Monday, 21.08.2016, 5:15pm
“Why Culture Matters: For public health, existential health, and health promotion”
Attention to and inclusion of public mental health in the area of public health has been strengthened over the past decade. Emphasis on public mental health promotion and on existential health as an integral part of such are developing strategies. These strategies always need to be interpreted through specific cultural contexts and within each context levels of analysis for majority- and minority populations need consideration. Two important, complex, and overlapping areas of public mental health promotion are cultural- and existential meaning information. The presentation will explore developments, challenges, and new international research findings in these areas as well as the particular contributions psychology of religion could make to addressing challenges in these areas and furthering the agenda of public mental health promotion.
Dr Valerie DeMarinis, PhD, is Professor in Psychology of Religion and Director of the Research Area in Well-being and Health of the IMPACT of Religion: Culture, Society and Democracy, at Uppsala University, Sweden. She is also Guest Professor in Public Mental Health at the Department of Public Health and Clinical Medicine, Umeå University, Sweden.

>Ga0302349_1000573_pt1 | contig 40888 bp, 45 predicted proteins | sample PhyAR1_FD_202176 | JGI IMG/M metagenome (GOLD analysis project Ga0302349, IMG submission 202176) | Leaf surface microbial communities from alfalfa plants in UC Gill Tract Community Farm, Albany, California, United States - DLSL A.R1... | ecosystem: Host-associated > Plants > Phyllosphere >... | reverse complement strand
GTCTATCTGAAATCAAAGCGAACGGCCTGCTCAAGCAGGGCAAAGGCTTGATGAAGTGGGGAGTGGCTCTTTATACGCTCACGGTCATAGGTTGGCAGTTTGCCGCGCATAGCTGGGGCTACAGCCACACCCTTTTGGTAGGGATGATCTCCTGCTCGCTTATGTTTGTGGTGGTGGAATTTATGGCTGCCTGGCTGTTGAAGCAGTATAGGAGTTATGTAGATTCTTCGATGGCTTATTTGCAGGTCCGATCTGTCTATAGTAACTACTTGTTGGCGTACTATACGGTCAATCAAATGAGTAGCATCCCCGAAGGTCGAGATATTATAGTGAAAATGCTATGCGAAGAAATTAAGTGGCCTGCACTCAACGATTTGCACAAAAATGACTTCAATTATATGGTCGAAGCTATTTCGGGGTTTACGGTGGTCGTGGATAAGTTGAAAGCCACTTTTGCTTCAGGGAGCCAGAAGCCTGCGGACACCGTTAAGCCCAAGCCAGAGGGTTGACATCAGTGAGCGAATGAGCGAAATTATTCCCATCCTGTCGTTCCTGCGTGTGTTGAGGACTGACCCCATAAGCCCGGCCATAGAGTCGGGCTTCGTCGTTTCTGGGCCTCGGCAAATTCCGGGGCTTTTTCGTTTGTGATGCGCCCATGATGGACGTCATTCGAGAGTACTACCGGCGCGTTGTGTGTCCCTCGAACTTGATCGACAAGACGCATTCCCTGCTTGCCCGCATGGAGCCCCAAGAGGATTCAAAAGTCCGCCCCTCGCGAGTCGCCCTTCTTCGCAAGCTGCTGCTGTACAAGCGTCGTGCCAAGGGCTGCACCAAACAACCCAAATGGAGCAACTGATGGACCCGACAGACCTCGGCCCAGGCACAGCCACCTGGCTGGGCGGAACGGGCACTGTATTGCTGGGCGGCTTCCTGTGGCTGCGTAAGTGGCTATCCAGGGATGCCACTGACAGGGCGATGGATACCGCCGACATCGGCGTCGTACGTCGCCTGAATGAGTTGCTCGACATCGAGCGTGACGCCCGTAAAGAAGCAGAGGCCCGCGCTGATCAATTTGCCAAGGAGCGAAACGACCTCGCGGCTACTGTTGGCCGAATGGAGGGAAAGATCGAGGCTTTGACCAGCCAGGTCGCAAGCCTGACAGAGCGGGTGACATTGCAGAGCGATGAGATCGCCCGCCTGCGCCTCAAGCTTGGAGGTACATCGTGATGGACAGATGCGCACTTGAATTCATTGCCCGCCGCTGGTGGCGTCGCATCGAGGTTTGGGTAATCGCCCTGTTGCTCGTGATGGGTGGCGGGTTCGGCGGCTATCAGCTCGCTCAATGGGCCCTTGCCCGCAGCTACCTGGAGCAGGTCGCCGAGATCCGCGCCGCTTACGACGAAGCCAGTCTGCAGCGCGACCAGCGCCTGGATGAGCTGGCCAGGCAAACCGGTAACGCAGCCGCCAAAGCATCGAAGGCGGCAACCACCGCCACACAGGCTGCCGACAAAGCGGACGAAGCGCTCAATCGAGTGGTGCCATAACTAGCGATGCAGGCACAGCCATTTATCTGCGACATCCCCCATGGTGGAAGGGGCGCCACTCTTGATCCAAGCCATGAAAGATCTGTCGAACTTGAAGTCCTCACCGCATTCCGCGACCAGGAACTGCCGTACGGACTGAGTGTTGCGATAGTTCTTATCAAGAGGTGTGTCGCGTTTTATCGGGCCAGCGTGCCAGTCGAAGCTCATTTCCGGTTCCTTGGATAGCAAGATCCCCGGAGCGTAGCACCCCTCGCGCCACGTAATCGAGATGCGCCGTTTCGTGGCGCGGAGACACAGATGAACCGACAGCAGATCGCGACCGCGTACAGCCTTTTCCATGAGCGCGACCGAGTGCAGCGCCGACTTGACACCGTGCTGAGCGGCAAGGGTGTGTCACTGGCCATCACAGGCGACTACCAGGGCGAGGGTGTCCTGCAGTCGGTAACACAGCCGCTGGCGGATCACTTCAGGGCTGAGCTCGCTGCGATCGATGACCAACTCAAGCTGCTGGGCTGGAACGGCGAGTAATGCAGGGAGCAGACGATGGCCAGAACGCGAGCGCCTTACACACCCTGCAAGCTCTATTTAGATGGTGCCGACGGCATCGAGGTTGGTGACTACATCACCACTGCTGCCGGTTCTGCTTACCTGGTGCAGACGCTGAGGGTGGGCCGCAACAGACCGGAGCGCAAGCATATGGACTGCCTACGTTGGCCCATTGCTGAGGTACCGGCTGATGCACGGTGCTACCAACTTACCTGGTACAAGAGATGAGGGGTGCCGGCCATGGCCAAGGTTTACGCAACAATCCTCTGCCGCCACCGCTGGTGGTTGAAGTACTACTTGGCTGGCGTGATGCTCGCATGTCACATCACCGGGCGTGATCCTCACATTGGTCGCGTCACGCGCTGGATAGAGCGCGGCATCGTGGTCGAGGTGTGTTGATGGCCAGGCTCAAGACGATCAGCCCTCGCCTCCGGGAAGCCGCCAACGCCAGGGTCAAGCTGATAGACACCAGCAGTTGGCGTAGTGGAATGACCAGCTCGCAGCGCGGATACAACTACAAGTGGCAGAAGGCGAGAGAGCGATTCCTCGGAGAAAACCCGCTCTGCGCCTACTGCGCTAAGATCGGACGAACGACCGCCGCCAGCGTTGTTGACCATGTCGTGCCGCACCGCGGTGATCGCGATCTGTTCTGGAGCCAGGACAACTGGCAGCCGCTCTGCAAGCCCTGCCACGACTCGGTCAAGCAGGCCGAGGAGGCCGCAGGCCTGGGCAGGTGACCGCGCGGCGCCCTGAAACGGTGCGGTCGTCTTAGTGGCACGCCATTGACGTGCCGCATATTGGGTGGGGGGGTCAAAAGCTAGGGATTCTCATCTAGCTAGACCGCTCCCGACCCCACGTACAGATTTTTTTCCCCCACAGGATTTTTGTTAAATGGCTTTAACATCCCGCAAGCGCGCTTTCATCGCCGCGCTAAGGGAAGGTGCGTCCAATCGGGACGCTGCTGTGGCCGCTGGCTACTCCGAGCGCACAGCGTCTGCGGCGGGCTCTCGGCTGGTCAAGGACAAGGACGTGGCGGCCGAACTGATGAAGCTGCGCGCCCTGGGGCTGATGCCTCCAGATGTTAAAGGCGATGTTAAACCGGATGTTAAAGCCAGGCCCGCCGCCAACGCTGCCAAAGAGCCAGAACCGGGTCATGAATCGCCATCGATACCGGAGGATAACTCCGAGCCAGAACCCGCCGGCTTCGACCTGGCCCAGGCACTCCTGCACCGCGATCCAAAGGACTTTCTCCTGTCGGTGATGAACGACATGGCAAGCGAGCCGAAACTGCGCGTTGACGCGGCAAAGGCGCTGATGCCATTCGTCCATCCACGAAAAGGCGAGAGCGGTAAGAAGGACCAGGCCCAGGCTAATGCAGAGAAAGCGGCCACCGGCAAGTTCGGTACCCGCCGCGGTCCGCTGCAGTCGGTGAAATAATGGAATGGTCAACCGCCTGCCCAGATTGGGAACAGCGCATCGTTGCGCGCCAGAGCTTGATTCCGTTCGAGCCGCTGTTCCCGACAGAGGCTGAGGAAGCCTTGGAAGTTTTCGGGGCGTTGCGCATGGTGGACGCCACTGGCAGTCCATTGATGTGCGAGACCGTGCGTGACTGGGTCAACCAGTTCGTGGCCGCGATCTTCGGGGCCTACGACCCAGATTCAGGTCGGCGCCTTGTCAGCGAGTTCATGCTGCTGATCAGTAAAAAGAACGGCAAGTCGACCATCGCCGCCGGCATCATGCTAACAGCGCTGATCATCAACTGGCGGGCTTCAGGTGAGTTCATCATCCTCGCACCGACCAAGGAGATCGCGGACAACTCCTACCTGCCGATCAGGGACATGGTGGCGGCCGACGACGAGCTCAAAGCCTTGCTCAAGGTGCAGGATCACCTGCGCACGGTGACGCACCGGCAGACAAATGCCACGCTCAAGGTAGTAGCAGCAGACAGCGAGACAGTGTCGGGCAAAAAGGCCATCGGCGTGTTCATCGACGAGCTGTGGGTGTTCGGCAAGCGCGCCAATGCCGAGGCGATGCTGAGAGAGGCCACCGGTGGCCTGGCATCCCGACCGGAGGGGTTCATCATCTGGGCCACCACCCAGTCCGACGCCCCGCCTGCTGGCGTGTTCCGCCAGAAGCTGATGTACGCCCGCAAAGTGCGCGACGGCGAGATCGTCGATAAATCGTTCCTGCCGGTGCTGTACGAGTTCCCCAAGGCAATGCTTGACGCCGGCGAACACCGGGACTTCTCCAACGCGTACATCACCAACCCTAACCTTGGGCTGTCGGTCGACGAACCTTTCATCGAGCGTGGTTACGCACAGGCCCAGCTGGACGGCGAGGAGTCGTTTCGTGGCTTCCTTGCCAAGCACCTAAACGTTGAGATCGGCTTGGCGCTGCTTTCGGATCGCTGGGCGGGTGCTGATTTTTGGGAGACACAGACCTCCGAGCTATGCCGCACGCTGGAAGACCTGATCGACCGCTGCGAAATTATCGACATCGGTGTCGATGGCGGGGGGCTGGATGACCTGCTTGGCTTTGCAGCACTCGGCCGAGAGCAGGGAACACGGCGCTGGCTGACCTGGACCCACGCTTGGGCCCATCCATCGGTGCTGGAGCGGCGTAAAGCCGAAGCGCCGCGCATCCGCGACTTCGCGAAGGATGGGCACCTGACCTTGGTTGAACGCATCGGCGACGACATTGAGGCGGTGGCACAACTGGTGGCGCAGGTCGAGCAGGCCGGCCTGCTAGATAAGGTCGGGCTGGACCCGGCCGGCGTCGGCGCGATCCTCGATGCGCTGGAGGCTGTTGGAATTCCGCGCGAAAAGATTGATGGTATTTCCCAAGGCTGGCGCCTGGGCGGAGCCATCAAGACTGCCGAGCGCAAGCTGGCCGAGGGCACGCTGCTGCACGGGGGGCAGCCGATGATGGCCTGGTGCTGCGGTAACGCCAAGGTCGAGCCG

Dr. DeMarinis also works in research in public mental health promotion and existential health at the Psychology of Religion Centre at Innlandet Hospital Trust, Norway. Her research has focused on investigating areas of existential- meaning, need, and resources in relation to different patient areas and in cultural contexts: palliative care, addiction, psychiatry, migration trauma, and youth mental health. Among current research programs, she is PI for the first Norwegian study of the Cultural Formulation Interview (CFI) from DSM-5.
DeMarinis is an elected board member of the Section on Religion, Spirituality and Psychiatry of the World Psychiatry Association. She is a member of several editorial boards including: Archive for the Psychology of Religion and the International Journal for the Psychology of Religion.